Many of the same conditions that lifted agriculture to new heights from 2007 to 2012 are now combining to deflate it for the years 2016 to 2020. In fact, this "economic reset" has already entered phase one, according to David Kohl, a retired ag economics professor at Virginia Tech University and frequent speaker at ag conferences. "It will be an economic reset, but not a crash," he explained.
Kohl spoke recently at the Nebraska Soybean Day and Machinery Expo in Wahoo.
He described the years 2002 to 2012 as a "great commodity supercycle," one of three such cycles in the United State since 1910. Kohl cited significant growth in the demand by emerging nations for U.S. food, fuel and fiber; the ethanol and biofuels boon; this country's strategy of low interest rates; and the favorable value of the dollar.
But today emerging nations are experiencing moderate to severe declines, with half in recession; a mature biofuels market where ethanol plants near livestock operations may be the only ones profitable; global political dysfunction; softer energy demand and competing sources of energy; and increasing domestic regulations, according to Kohl. Growth in the Chinese economy has dropped considerably, too. "In the grain industry, the easy money from 2007 to 2012 has been made," he said.
"Producers who have not developed and executed risk management plans using forward pricing, options and puts are now experiencing the possibility of negative margins for the first time in years," Kohl predicted.
Kohl also said the winds of economic change could affect land values and cash rents. Year-over-year double-digit land value appreciations could indicate an asset bubble ready to pop. "If land values and cash rents were to decrease, the crosshairs would be in the Midwest and Upper Midwest states more so than in other parts of the country. Instead of buying more land, make your current land more efficient and productive," Kohl recommended.
Kohl stressed the importance of negotiating leases with landlords this winter. "Some landlords are going to get a lot of land back," he predicted.
Weather will play a bigger role, too. "Over the next five years, using weather data in agronomic practices will be more important to your operation. There will be extended periods of drought along with big rainfall events. Keep an eye on not only our weather but also weather in the Southern Hemisphere."
Producers also should be concerned about the recent election in Argentina of Mauricio Macri as president. To ignite the economy, he has urged that country's producers to "plant, plant and plant more soybeans and export them," Kohl said.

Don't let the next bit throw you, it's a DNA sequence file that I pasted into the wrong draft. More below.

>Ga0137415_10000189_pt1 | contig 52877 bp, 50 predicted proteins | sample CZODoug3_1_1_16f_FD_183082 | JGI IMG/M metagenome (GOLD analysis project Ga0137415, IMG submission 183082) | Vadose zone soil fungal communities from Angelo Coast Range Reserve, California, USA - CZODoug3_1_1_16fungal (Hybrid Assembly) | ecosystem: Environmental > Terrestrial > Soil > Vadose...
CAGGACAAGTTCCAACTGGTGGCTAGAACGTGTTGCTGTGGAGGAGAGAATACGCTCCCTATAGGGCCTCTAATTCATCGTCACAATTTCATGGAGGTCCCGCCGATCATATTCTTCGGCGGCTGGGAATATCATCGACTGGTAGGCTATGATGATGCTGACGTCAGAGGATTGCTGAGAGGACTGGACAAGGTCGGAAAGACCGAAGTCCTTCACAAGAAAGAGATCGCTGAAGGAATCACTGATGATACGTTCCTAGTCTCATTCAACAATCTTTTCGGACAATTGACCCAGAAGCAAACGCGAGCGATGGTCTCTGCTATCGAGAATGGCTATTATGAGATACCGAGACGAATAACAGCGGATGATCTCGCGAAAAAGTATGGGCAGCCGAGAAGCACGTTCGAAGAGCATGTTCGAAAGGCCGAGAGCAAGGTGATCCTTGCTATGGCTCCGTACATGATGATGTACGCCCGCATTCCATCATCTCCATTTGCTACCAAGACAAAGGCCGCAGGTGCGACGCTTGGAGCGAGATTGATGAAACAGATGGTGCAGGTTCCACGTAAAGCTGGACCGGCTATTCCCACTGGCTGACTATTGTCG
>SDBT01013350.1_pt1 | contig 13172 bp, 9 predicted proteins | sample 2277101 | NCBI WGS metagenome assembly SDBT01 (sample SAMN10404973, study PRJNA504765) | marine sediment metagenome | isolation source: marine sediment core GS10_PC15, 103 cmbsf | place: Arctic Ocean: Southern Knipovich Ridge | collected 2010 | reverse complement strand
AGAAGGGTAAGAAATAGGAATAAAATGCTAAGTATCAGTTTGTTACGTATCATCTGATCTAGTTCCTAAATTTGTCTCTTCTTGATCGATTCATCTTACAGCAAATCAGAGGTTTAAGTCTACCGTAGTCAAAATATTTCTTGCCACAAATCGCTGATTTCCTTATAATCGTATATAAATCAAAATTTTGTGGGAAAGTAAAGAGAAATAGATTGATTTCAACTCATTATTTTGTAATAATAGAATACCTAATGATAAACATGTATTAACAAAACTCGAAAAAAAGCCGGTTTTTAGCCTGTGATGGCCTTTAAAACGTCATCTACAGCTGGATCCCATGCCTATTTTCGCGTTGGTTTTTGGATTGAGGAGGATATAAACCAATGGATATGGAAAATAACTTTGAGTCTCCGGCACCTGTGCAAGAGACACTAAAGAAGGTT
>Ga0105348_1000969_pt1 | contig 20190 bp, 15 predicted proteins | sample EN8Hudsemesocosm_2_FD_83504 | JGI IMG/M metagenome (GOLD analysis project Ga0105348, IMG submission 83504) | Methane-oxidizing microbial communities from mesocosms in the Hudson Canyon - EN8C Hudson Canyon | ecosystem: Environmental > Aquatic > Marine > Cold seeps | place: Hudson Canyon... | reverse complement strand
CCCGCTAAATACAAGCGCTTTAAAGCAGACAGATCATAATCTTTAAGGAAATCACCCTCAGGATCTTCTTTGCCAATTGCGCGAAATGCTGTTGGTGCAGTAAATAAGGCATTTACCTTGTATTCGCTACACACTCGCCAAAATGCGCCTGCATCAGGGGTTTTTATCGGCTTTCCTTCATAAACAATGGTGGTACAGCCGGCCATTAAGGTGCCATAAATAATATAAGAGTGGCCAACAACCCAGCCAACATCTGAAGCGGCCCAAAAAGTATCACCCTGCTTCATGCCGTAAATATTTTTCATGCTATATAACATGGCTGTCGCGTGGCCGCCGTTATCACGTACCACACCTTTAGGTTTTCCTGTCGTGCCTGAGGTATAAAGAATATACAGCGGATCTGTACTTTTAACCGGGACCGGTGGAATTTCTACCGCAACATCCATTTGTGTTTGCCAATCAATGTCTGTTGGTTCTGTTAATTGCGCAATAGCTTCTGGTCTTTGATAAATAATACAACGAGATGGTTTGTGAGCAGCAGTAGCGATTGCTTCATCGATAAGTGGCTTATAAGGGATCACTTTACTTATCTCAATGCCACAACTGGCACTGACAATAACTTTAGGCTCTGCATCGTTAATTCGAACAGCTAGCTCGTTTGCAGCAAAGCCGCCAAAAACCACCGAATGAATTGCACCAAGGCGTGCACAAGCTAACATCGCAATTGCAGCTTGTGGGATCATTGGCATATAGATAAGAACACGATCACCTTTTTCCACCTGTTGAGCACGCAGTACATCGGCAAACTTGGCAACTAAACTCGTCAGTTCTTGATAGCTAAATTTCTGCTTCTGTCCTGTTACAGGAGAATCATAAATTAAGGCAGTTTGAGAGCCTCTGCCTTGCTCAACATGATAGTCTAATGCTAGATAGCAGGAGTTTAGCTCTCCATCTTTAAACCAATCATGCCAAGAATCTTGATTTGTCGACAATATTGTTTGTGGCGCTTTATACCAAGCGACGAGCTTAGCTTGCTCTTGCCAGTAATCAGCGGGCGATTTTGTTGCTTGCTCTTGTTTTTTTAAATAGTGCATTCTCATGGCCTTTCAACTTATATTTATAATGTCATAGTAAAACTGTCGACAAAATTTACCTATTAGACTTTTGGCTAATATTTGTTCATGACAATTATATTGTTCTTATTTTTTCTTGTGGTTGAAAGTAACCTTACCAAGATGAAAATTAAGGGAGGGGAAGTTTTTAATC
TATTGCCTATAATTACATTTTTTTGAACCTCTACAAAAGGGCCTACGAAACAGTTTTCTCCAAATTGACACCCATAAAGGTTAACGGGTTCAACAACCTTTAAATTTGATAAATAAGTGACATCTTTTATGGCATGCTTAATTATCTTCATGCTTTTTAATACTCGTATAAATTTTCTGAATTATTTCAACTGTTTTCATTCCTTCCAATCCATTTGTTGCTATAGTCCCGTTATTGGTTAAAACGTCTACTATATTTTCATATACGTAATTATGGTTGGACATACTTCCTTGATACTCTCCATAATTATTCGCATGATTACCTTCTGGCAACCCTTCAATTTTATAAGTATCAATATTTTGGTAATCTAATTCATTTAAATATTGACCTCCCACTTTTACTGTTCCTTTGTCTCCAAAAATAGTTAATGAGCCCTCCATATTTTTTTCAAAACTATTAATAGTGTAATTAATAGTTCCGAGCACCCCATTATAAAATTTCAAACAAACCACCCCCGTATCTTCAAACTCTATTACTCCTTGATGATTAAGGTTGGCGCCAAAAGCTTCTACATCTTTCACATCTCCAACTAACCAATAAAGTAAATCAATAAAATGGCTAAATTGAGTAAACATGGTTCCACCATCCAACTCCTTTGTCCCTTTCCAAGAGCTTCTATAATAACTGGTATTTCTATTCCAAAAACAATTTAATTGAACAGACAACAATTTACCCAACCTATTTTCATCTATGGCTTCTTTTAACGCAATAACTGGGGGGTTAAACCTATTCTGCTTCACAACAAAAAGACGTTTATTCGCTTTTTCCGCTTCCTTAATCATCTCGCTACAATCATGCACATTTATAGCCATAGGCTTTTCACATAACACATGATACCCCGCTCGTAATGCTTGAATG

Increased banking and lending regulations will tighten credit, he said, so working with your lender will be crucial. "The FED put us on steroids the last few years with artificially low interest rates," Kohl said.
Kohl said the most vulnerable farms are those that include a lot of rented land and haven't saved working capital.
"Of the 2.4 million farms in the United States, 260,000 farms carry 63% of the debt. That means debt is extremely concentrated among the large farms."
The millennial generation, with its changing cultural and social attitudes, must be part of any organization's marketing strategy, including agriculture and its producers, according to Kohl. That generation's food choices, including the consumption of less meat, will affect agriculture. "A disconnect between the general public and agriculture will continue with an even more urbanized nation. This requires the agriculture industry to work together to demonstrate the importance of agriculture to the economy, public and society," he said.
In response to a question from the audience, Kohl warned not to expect any kind of bailout this time around because of the national debt and the mood in Congress against such bailouts.
"The bottom line is that the winds of economic change will increase the importance of management skills as producers navigate the dynamic environment. The importance of forging a strong bond between the producer and lender will be critical as players and stakeholders proactively navigate through the economic turbulence that may be converging on the horizon," Kohl said.
McCabe writes from Lincoln